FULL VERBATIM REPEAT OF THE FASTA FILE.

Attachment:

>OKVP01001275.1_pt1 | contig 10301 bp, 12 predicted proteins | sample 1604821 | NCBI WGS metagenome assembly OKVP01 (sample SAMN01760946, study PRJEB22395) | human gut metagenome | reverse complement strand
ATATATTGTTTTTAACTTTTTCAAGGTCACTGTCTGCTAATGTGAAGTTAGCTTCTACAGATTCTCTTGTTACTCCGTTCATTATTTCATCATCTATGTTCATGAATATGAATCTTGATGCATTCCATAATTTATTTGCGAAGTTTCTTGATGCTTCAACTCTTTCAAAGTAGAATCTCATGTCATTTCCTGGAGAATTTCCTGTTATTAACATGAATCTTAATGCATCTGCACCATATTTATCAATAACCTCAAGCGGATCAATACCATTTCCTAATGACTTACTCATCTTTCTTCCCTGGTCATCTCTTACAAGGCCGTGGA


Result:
>OKVP01001275.1_pt1 | contig 10301 bp, 12 predicted proteins | sample 1604821 | NCBI WGS metagenome assembly OKVP01 (sample SAMN01760946, study PRJEB22395) | human gut metagenome | reverse complement strand
ATATATTGTTTTTAACTTTTTCAAGGTCACTGTCTGCTAATGTGAAGTTAGCTTCTACAGATTCTCTTGTTACTCCGTTCATTATTTCATCATCTATGTTCATGAATATGAATCTTGATGCATTCCATAATTTATTTGCGAAGTTTCTTGATGCTTCAACTCTTTCAAAGTAGAATCTCATGTCATTTCCTGGAGAATTTCCTGTTATTAACATGAATCTTAATGCATCTGCACCATATTTATCAATAACCTCAAGCGGATCAATACCATTTCCTAATGACTTACTCATCTTTCTTCCCTGGTCATCTCTTACAAGGCCGTGGA